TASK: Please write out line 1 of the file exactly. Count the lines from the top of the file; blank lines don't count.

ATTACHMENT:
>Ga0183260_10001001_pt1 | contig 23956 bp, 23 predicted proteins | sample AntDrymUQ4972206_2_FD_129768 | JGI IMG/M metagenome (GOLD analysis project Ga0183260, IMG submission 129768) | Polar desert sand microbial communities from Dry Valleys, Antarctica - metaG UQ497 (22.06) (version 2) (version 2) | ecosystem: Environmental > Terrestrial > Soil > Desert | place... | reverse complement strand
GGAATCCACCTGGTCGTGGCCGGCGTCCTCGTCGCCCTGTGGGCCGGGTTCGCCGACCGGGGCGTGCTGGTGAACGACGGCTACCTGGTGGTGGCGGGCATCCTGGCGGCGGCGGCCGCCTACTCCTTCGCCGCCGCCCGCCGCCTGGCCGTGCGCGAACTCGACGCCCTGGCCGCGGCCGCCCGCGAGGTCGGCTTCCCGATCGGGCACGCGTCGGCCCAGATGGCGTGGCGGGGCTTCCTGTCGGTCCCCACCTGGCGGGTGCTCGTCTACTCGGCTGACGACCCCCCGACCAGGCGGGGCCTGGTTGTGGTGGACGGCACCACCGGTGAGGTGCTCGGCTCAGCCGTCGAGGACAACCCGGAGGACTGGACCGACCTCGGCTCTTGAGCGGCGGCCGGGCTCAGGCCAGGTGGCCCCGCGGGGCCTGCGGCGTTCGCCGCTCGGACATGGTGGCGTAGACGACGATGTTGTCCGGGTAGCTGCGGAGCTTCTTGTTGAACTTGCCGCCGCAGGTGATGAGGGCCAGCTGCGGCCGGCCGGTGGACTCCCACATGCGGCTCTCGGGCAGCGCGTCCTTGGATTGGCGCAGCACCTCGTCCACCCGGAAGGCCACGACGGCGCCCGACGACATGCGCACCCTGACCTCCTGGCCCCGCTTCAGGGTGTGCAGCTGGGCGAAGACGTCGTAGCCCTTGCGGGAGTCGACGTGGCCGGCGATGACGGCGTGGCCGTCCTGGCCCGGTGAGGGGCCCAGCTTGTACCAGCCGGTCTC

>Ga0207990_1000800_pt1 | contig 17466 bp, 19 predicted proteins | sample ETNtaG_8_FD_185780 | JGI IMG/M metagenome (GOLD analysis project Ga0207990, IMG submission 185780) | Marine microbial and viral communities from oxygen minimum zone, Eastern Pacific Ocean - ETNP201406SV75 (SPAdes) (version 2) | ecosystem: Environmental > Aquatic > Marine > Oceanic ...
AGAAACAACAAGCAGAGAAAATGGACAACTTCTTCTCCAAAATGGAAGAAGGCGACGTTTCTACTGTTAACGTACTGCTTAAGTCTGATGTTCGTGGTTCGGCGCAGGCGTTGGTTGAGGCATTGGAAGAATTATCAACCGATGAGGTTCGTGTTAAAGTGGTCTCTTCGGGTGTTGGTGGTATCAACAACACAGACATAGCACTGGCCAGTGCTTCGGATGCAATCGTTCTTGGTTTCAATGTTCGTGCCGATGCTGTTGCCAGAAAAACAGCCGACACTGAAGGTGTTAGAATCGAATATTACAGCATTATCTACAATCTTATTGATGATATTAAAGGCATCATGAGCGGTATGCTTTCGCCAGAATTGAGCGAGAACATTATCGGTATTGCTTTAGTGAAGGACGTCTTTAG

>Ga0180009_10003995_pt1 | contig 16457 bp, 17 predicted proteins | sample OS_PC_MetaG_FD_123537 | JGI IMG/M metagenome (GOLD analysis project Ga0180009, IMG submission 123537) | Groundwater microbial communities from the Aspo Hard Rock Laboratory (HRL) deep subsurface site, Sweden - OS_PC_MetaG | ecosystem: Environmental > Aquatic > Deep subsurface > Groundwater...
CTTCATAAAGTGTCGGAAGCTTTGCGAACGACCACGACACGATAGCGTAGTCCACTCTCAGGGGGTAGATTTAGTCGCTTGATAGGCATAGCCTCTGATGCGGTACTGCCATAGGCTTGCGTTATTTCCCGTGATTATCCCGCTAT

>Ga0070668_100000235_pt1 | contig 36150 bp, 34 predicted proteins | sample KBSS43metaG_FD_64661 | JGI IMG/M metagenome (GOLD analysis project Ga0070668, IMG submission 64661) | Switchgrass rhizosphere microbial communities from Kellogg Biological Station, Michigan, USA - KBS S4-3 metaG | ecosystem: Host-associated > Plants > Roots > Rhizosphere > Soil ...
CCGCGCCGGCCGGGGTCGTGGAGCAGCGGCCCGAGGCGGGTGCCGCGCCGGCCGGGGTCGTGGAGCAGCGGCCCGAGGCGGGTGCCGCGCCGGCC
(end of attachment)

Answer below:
>Ga0183260_10001001_pt1 | contig 23956 bp, 23 predicted proteins | sample AntDrymUQ4972206_2_FD_129768 | JGI IMG/M metagenome (GOLD analysis project Ga0183260, IMG submission 129768) | Polar desert sand microbial communities from Dry Valleys, Antarctica - metaG UQ497 (22.06) (version 2) (version 2) | ecosystem: Environmental > Terrestrial > Soil > Desert | place... | reverse complement strand